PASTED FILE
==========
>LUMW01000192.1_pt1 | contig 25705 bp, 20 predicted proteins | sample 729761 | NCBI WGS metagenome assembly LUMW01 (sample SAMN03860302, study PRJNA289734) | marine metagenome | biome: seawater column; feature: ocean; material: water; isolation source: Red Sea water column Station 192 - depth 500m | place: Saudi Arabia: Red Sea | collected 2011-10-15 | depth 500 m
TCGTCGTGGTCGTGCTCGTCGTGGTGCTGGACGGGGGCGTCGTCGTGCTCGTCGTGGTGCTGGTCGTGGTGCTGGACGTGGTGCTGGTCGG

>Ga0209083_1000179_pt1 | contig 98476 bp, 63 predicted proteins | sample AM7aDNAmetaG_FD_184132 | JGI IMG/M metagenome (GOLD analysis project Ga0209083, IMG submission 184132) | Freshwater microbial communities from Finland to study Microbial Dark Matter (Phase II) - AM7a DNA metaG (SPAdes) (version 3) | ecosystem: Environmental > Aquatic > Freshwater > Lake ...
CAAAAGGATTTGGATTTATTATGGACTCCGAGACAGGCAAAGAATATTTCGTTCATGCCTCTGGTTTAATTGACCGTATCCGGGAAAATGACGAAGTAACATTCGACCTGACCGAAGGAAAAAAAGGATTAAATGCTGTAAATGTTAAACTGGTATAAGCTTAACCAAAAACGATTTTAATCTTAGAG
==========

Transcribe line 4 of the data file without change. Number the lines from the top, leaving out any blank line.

CAAAAGGATTTGGATTTATTATGGACTCCGAGACAGGCAAAGAATATTTCGTTCATGCCTCTGGTTTAATTGACCGTATCCGGGAAAATGACGAAGTAACATTCGACCTGACCGAAGGAAAAAAAGGATTAAATGCTGTAAATGTTAAACTGGTATAAGCTTAACCAAAAACGATTTTAATCTTAGAG